“Among the younger generation, there has been heightened awareness about white terror and our history of democratization in recent years,” sociology professor Wu said. “New creations of literature and artwork on this topic are evidence that more people are paying attention.”

Earlier this month, Taiwanese indie rock band Sorry Youth invited a victim to appear in a music video filmed at a former detention center. In 2019, Taiwanese horror film “Detention,” set during the “white terror” period, was a hit at the box office, and won numerous awards at Taipei’s Golden Horse Award — often dubbed the “Chinese-language Oscars.”

And in 2018, President Tsai Ing-wen — only the second-ever Taiwanese president not affiliated with the Kuomintang — set up a transitional justice committee to review injustices committed during its authoritarian era. The committee officially exonerated former prisoners like Chin and Lu and offered compensation.

According to Wu, the history of political suppression has played an important part in shaping a unique identity among the Taiwanese people. “Taiwan now has a shared history and identity. For many, human rights and democracy are very important,” he said.

Discussions about the “white terror” period — and the importance of democracy — have only grown in recent years as Beijing has piled military, economic and diplomatic pressure on Taiwan to achieve its longterm goal of “reunification” with the island. China’s ruling Communist Party views Taiwan as an inseparable part of its territory, despite having never controlled it.

Some politicians and analysts have raised concerns that Beijing may be watching Russia’s invasion of Ukraine with an eye on Taiwan.

Last week, British Prime Minister Boris Johnson said “echoes” of what happens in Ukraine “will be heard in Taiwan,” while US Secretary of State Antony Blinken also said “others are watching” the Western response to Russia, “even if it’s half a world away from Europe.”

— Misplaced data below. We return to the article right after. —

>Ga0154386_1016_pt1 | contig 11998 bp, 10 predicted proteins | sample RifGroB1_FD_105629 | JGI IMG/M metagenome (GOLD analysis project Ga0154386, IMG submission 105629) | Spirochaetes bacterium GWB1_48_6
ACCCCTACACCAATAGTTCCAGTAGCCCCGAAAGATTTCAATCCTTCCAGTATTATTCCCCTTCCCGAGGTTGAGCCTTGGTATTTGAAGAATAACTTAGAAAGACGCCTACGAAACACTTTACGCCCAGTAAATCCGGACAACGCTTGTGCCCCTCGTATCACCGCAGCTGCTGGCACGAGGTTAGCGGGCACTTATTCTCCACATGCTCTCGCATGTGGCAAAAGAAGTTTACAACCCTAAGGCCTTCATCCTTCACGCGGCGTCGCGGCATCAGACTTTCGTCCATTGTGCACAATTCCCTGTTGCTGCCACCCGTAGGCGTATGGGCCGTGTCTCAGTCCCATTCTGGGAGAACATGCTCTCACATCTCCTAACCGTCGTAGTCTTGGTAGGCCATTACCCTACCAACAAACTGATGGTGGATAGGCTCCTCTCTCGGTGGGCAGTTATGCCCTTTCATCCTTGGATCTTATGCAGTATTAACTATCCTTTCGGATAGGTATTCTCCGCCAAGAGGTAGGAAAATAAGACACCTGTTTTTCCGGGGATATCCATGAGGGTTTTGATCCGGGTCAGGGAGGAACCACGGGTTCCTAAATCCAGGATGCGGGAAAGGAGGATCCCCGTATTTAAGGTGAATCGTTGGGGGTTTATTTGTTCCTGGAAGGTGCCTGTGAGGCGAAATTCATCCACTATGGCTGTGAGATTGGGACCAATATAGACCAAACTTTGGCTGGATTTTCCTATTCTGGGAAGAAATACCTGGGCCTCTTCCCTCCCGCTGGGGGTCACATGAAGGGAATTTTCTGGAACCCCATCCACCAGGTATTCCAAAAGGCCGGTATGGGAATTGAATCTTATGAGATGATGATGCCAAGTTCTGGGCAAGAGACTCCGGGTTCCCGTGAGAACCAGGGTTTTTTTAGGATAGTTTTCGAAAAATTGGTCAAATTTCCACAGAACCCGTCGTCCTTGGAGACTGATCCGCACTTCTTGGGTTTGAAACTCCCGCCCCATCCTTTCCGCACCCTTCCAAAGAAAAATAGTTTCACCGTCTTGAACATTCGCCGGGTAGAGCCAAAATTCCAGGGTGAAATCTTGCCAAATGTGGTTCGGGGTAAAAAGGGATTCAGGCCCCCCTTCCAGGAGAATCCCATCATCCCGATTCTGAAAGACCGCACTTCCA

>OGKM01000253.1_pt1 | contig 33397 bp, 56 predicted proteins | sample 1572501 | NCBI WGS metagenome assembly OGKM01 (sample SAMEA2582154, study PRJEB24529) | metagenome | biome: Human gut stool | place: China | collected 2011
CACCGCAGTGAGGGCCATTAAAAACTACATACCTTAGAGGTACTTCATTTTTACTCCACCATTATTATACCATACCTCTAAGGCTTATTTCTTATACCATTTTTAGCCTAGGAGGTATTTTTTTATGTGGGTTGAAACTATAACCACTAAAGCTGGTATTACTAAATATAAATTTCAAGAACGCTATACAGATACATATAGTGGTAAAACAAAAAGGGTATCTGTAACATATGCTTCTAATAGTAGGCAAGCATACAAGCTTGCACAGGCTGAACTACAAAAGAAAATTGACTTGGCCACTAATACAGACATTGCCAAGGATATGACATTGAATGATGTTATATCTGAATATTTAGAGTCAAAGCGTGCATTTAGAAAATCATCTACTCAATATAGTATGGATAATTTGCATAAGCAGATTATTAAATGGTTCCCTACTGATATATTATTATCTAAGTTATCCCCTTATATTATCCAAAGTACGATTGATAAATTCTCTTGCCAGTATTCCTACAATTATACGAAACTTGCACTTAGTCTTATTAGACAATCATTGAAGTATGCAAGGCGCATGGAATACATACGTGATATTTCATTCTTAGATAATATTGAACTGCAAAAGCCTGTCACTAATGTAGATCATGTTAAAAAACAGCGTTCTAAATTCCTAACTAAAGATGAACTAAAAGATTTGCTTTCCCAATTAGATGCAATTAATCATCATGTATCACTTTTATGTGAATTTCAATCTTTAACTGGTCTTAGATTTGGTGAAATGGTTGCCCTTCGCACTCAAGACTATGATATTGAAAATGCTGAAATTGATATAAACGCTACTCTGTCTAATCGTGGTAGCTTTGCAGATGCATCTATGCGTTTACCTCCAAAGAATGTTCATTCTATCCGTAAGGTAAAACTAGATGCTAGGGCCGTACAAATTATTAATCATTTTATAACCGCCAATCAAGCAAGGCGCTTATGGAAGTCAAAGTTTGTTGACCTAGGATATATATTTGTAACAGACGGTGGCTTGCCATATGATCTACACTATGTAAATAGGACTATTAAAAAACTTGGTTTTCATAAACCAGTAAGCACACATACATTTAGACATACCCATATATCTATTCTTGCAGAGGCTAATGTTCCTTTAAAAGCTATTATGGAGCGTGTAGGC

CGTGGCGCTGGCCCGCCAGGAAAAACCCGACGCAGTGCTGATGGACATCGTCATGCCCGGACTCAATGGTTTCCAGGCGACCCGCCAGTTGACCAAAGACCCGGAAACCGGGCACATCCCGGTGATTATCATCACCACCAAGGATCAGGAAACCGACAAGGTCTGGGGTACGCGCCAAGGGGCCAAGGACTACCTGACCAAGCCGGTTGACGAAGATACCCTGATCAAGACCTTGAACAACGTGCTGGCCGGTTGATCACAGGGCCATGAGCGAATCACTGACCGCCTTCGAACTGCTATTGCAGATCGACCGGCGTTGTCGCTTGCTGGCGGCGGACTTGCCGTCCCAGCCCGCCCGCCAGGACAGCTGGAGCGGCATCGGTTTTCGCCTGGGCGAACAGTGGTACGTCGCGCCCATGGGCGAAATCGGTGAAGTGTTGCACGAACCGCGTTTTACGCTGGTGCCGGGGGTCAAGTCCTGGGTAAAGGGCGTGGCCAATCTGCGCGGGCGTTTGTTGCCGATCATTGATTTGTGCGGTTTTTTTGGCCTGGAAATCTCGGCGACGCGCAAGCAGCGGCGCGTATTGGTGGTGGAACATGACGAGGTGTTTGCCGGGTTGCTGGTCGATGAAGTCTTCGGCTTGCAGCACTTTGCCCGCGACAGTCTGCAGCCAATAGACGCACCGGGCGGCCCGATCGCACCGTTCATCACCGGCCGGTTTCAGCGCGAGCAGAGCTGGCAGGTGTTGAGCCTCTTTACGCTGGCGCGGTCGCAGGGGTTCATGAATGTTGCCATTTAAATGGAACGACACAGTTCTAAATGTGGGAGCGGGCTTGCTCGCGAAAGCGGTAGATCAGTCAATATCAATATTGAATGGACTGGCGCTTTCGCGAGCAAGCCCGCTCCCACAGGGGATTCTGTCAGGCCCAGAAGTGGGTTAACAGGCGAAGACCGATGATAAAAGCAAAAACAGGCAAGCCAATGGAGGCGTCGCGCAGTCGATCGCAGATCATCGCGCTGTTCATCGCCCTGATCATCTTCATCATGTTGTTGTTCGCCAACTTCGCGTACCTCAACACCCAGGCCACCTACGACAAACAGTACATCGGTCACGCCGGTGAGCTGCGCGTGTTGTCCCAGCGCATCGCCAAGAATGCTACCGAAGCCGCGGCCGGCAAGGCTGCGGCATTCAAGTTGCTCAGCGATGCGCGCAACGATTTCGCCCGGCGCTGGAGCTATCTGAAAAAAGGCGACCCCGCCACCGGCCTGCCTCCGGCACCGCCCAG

For its part, China says Taiwan is not Ukraine, claiming the island has belonged to China “since ancient times.”

“China’s sovereignty and territory have never been divided and cannot be divided. This is the status quo of the Taiwan question,” Foreign Ministry spokesperson Hua Chunying said last week when asked about comparisons made between Taiwan and Ukraine.

But while experts also pointed out differences between the geopolitical situations in Ukraine and Taiwan, the island’s leaders put its military on “a high level of vigilance.”

Last year China sent hundreds of warplanes into the skies above waters southwest of the island, prompting the island to issue radio warnings and deploy air defense missile systems to monitor the activities. Taiwan’s Defense Minister, retired general Chiu Kuo-cheng, made a dire prediction — by 2025, China could be able to mount a “full-scale” invasion of Taiwan.

Beijing has previously criticized Taiwan’s government for using the 228 incident as a tool to promote the island’s separation from mainland China.

“If China invades or takes Taiwan in the foreseeable future, I’m very worried that the 228 tragedy would happen again,” Wu said.

“The tragedy of the past is why many people are scared about establishing political ties with China again,” he said. “For Taiwanese people, many want to avoid this tragedy from happening again. And this is the reason why many people do not want to see Taiwan falling into the hands of a foreign regime again.”

The past as a warning

Victims of the “white terror” continue to process what happened to them — but they also hope their experiences serve as a lesson to younger generations.

Chin, who became a Taiwanese citizen after his time in prison, now spends time reminding the younger generation of Taiwan’s painful history by offering guided tours at a memorial park.

“We didn’t want these kinds of things to happen again, to anyone else,” he said.

Another white terror victim, Chen Wu-jen, was imprisoned for two years from 1969 after he scribbled words opposing the ruling Kuomintang on the back of an aptitude test during his military conscription. He was 20.

Chen, now 73, went on to become an artist. Last year he became the first “white terror” victim to hold an exhibition at Chiang Kai-shek Memorial Hall in Taipei, a building commemorating the leader who once oppressed him. The exhibition included his oil paintings and woodcarvings showing what it was like to be persecuted, and an area that invited visitors to reflect how Taiwan should correct its past mistakes and achieve transitional justice.

He said it is important for the younger generation to understand the sacrifices many people made for democracy. “The freedom we enjoy today did not fall from the sky, and only came about because many people worked hard for it,” he added.

Lu said this message is especially important to present-day Taiwan.

“We have to insist our principles — democracy, freedom and the dignity — are what our people desire for,” said Lu, now 77.

“Our future has always been decided by outsiders,” she said. “We really want to be ourselves.”